The new rules apply to all cases filed after December 1 and to pending cases to the extent just and practicable, Sharer said. In Nuvasive, Inc. v. Madsen Medical, Inc., a case decided in January in the U.S. District Court for the Southern District of California, the judge, ruling on a motion, overturned an adverse inference sanction that had been issued last summer. The case had not gone to trial when the rules went into effect, and although awarded before the amendments took effect, the sanction violated new Rule 37(e)(2) because there had been no showing of intent.
“This highlights the significant discretion that the trial court has,” Sharer said. Although it set aside the adverse inference, the court did allow the plaintiff to introduce evidence at trial concerning the lost information and permitted the jury be instructed how to consider it.
CAT3, LLC v. Black Lineage, Inc. (S.D.N.Y. Jan. 12, 2016) provides a terrific analysis of sanctions, Judge Mix said. During depositions for this trademark infringement case, in which a central issue was when the defendant had notice of the plaintiff’s use of its domain name, it was discovered that the domains of certain emails had been changed, so it looked like the domain appeared in earlier emails. Plaintiff’s expert suggested the addresses were changed when email was migrated to a new system. It also offered statements from three executives that the emails had not been changed. The judge found that they were changed.
The plaintiffs argued that the evidence wasn’t “lost” for purposes of Rule 37(e), because unaltered versions of the emails had been identified and produced. The judge rejected plaintiffs’ argument and held that the mere existence of the altered versions created questions regarding authenticity that otherwise would not have existed; conduct that results in evidence being less overwhelming than it otherwise would be can constitute “loss” of information for purposes of Rule 37(e).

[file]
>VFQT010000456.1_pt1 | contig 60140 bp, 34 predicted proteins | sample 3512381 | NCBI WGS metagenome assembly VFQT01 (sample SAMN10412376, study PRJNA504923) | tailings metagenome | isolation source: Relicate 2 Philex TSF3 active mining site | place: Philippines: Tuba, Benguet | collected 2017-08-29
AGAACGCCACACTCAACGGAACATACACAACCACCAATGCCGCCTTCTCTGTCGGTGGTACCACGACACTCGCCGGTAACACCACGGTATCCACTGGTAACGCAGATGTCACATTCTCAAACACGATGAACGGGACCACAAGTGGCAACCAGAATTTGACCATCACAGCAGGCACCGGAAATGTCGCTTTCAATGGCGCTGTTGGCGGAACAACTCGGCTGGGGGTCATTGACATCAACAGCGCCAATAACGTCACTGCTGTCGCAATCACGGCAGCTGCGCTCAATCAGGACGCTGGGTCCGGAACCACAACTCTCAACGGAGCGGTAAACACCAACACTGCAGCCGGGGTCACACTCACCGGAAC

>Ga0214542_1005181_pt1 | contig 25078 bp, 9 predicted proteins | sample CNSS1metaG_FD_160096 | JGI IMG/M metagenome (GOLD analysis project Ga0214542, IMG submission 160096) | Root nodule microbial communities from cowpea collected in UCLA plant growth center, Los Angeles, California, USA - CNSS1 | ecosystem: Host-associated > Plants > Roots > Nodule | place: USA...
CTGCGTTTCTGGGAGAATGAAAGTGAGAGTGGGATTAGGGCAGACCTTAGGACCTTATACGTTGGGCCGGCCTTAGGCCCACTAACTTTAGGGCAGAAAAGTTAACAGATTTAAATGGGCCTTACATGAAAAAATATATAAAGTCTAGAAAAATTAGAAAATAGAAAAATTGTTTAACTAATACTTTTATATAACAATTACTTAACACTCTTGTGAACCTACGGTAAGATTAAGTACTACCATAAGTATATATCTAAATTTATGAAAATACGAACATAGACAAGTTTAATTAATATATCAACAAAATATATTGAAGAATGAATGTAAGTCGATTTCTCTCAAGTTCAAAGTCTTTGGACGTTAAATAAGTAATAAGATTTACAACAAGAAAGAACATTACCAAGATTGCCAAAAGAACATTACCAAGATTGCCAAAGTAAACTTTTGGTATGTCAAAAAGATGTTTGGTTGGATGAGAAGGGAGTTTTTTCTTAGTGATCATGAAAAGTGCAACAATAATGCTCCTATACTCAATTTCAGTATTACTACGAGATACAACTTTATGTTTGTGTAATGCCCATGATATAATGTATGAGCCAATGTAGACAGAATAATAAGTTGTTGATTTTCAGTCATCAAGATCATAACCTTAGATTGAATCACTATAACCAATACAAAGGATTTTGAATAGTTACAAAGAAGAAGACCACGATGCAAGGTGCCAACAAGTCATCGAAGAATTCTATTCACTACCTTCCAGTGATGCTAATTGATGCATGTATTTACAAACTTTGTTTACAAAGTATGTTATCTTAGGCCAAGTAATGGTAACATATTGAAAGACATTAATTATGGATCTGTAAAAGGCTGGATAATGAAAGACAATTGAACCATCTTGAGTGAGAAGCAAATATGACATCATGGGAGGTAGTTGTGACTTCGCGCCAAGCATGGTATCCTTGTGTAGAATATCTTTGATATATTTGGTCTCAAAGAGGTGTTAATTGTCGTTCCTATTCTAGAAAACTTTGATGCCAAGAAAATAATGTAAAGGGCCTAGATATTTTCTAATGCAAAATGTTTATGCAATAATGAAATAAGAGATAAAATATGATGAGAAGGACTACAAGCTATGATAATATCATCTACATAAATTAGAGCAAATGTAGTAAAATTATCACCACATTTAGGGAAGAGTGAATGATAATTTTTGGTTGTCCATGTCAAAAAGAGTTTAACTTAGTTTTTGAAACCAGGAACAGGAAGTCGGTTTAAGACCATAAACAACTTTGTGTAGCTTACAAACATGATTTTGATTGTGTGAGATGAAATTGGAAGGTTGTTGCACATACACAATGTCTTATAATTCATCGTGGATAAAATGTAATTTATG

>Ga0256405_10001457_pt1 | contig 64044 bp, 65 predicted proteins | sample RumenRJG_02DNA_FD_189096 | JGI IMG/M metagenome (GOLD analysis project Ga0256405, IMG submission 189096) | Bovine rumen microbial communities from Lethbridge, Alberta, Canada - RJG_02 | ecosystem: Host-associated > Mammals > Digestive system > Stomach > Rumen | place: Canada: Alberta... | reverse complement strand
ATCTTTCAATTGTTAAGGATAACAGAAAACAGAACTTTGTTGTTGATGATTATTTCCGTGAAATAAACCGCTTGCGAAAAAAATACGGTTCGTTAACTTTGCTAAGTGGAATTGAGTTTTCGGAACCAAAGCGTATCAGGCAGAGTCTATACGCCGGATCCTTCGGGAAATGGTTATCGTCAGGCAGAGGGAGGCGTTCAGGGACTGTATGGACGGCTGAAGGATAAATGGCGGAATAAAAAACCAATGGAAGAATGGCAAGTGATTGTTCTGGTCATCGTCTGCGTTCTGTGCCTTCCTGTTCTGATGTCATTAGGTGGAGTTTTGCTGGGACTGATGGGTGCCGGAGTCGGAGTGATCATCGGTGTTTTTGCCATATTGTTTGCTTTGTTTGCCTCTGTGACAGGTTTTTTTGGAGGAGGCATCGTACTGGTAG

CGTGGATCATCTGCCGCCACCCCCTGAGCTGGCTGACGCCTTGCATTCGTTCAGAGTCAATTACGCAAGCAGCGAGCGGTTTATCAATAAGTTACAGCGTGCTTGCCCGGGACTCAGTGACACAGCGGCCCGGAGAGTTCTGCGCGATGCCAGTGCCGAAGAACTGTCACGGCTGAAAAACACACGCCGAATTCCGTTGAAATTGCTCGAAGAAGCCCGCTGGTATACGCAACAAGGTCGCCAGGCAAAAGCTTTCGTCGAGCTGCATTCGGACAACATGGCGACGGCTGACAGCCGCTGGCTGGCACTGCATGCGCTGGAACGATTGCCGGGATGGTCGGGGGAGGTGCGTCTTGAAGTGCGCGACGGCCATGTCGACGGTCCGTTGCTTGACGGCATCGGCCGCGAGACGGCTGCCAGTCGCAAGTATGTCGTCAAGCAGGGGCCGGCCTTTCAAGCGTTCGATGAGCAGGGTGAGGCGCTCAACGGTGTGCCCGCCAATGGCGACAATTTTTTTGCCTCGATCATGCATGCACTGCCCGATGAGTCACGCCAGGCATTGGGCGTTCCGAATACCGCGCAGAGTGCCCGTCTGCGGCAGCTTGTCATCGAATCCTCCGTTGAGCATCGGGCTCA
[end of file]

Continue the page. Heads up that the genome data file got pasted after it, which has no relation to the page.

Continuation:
“This is a unique holding and one that is going to speak loudly in cases in the future, since the rule does not define loss,” Judge Mix said.
The CAT3 judge also disagreed with the Advisory Committee note that suggests the rule forecloses reliance on inherent authority or state law when determining where to impose sanctions. The judge found there was a long history of courts using their inherent duty to address misconduct. Applying the clear and convincing standard of proof, the judge found there was intent to deny the opposing party evidence.
Because both the requirements of Rule 37(e)(2) and the “particularized showing of bad faith” required for inherent authority were satisfied, the judge found adverse inference and dismissal were available sanctions. The judge issued a two-fold remedy: Plaintiffs were precluded from relying on their versions of emails to demonstrate notice to defendants of the use of the mark, curing the substantive prejudice; and plaintiffs were ordered to pay defendants attorneys’ fees, which cured the economic prejudice, Judge Mix said.
In Freidman, et al. v. Philadelphia Parking Authority (M.D. Pa. Mar. 10, 2016), the plaintiff taxi cab operator alleged that the parking authority regulator retaliated for the operator’s expression of its First Amendment rights. Discovery from third parties revealed significant gaps in defendant’s email production. The parking authority never verified that its email archiving system was functioning before it told employees to delete old emails. Judge Mix said that what saved the authority from potentially severe sanctions were its substantial efforts to recover data from backup tapes and retired servers. The court considered this in its intent analysis. The court held that the defendant’s negligence was somewhat incredible, but the plaintiffs did not show that there was any specific information that was actually lost or any intentional deletion, so neither curative measures under Rule 37(e)(1) nor sanctions under Rule 37(e)(2) were appropriate. Mere negligence or gross negligence is insufficient for sanctions under Rule 37(e)(2), the court held.